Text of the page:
Looking back at that paragraph, I’m realizing that there’s no way any person with a brain bigger than a walnut would believe me. But it’s still true. God knows. He’s got my back. Yeah.

Anyway, I have come to realize that this is why I could never be a success as a salesman…er, saleswoman. I have guilt about advertising or forcing anything of mine on someone else, particularly someone I know. All those years of school fundraisers, bringing colorful overpriced junk catalogs to everyone in my neighborhood, church, and dad’s office were TORTURE. Absolute torture. And I still have guilt from it that requires me to purchase something from every 10-year old with a catalog that comes through. Still paying my dues.

And no, that was not a suggestion to send your kids my way with their popcorn and wrapping paper. I also eat children to get out of committing to fundraisers.

Anyway, thank goodness for patient friends that don’t make a big deal out of my occasional neurosis.

Martha Stewart, I am not

“I hate housework. You make the beds, you wash the dishes and six months later you have to start all over again.”

-Joan Rivers

I might be having company tonight, so I cleaned the house. Hear that everybody? I CLEANED THE HOUSE. I vacuumed, emptied the dishwasher, filled the dishwasher, dusted the mantle and tables (even the little ones in the bedroom), cleared the countertops (no small feat in our house), cleaned the countertops, watched the dog track dirty paws all over the freshly vacuumed carpet, and mopped the kitchen floor…well, at least the part you walk on.

It’s really not the cleaning part of housework I hate so much. It’s not really the fact that it takes forever to accomplish such temporary results. It’s not even the fact that dirty bathrooms are icky and I can’t stand to clean them (I solve that by putting Jens in charge of bathroom cleaning).

It’s the fact that when I’m finished, YOU CAN’T TELL I EVER DID ANYTHING.

We live in an ugly house. There’s no getting around that. The walls are dark (except for the squares of swooshing pastel textured paper) and the carpet is dirty (and it’s that burber stuff so you can’t tell where you’ve vacuumed), and there simply isn’t enough light in the house to escape notions of living in a cave. So when I’m done cleaning and I wipe my hands and look around…I can’t tell the difference between when I started and when I’ve finished.

So why, you might ask, do I ever bother cleaning in the first place? The answer is quite simple, and it’s the same reason I never cheated on tests and have dreams about assignments that aren’t completed on time.

Guilt. I don’t have enough to make me keep a clean house, but do have just enough to occasionally embark on a cleaning fit. (And yes, I am holding an experiment to see how many times I can use the word “clean” in a single post. Clean clean clean. So there.) I think it goes back to my theory about finding the meaning of life in balance. Some, yes, but not too much.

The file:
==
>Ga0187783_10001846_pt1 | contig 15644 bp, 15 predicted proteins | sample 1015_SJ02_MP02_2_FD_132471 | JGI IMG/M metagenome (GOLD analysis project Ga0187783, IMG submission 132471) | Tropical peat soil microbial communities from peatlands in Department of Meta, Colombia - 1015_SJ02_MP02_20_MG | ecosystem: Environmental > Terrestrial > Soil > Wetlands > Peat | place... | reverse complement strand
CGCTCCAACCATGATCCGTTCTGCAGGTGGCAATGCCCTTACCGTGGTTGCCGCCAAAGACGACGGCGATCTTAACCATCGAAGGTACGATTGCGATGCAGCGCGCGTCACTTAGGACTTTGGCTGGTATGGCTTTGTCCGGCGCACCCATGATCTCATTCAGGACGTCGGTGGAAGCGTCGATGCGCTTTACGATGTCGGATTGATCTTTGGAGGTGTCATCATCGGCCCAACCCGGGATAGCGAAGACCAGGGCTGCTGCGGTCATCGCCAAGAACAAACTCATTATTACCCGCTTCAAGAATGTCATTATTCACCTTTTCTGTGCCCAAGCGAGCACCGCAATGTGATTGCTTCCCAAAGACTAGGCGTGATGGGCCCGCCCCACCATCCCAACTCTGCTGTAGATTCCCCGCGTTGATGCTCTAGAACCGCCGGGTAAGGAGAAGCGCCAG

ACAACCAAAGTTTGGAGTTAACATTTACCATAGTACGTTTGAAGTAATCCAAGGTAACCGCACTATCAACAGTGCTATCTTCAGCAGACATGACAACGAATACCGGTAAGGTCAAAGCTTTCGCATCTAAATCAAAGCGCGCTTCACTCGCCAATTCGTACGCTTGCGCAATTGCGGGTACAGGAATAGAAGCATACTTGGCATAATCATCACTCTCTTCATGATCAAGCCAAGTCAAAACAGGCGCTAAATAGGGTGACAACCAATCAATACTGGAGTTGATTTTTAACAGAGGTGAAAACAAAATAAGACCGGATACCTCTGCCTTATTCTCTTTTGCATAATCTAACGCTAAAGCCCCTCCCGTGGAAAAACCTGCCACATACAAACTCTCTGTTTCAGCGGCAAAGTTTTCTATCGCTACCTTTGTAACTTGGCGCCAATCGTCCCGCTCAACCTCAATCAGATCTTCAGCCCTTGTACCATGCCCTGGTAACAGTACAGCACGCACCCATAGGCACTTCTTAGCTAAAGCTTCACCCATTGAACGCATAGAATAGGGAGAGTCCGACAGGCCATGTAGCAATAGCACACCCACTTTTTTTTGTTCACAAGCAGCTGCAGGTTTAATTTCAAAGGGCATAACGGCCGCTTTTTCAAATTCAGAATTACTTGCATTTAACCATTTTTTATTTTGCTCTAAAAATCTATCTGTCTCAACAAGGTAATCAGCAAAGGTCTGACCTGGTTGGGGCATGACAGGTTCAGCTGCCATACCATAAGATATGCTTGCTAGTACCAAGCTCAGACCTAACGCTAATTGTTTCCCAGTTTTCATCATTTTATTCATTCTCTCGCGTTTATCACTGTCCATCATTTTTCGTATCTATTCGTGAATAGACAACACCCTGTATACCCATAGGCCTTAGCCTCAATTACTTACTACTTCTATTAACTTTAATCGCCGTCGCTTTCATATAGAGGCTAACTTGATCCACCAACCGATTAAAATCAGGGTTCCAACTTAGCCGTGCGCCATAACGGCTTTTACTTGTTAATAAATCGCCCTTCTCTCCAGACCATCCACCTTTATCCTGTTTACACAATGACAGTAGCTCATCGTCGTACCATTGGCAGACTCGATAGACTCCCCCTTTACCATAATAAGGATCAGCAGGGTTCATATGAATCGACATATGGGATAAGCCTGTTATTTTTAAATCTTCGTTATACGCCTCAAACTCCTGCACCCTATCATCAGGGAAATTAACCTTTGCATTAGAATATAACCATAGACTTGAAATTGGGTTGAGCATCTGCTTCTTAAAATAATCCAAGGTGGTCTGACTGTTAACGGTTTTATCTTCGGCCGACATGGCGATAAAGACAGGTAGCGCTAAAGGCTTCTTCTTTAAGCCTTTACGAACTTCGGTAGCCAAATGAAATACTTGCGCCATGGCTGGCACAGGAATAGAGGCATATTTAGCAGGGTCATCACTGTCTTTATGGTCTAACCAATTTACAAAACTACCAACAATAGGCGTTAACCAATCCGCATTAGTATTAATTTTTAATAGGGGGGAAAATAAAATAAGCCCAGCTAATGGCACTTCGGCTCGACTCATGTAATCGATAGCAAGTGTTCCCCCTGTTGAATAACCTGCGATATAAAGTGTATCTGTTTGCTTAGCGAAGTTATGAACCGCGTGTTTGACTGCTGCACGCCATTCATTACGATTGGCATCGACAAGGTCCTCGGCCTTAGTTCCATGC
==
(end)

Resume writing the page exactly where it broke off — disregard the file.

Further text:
I dated a guy once who thought I would make a good Mormon wife. HA. He would have been sorely disappointed. I don’t even make a good Baptist wife half the time. I live in constant bafflement at how I managed to secure such a wonderfully patient and laid-back husband. Who is willing to wait until I’m ready to have kids (we’re pretending that he has a choice here).

So I have a (mostly) clean house now. There are still piles of laundry spewing out of the bathtub, which we use as a back-up laundry hamper because the drain doesn’t work…and because it’s one of the few places the dog doesn’t sneak in to steal dirty socks…and yes, because we’re dreadfully lazy people who hate to do laundry. Especially me.

So if you live in Dallas and get an invitation to come over for dinner, it’s because the house is clean and we feel obligated to take advantage of it. Accept that invitation, because you won’t get another one for 6 months.

PS: Please don’t tell me I’m shallow because I’m annoyed that we own the ugliest house in the neighborhood. You would be very wrong. I’m annoyed that we rent the ugliest house in the neighborhood. Geesh.

It’s Raining, It’s Pouring

Filed under: High School,Memories,Such is Life,Weather — Amy @ 4:00 pm

It’s totally raining outside the window at work. Hopefully it will let up before I have to walk out the door in thirty minutes. Oh crap, did I shut my sky roof? Yes, apparently I did. Well that was my panic attack for the day.

I found blogs for some people I knew in high school today and it sent me back. I suddenly found myself reminiscing about how messed up things were in high school. And I would wager that I had a pretty good high school experience, as they go. I can’t seem to remember anything particularly warm and fuzzy about it, but I mainly chalk that up to bad memory. There must have been something good about high school.

I think I experienced some sort of selective amnesia after hs graduation. I had to ask friends today to send me pictures of people I knew I should remember, but can’t. I don’t remember very many events, and the ones I do remember seem to always be those that involved my utter mortification…such as – well, we won’t go into that one. This isn’t a diary after all. But the list does include my best friend having seizures, a bomb threat at Prom (though that wasn’t so bad, I was ready to leave), a myriad of speech and theatre tournaments that I hated, one very messed-up relationship, and a never-ending battle with eyebrows that refused to cooperate.

I think most teenagers go through a “finding self” phase sometime around sophomore year of high school. I didn’t hit that phase until my freshman year of college, so I spent the majority of high school with a sense that everybody else knew something I didn’t. I guess that pretty much sums up my high school experience: a (quite possibly accurate) sense of cluelessness.

Perhaps that’s why I can’t bring myself to scrapbook high school. It seems that for me, life began in college.

It’s finished raining now. I love Texas rain. It’s one of the things I missed in the five years I was in the Northwest. It rains, it pours, and it’s done. Bam bam bam. Likewise, I’m done reminiscing about highschool. Soooo many better things to do with my day. Like play video games while I wait to go home.

About Me

Hi. I'm Amy. I started this website in 2005 as a place to deposit my journal and photos. It has gone through a few incarnations and masquerades as a family site, but since I'm the only one who contributes to it, it's really all about ME, ME, ME.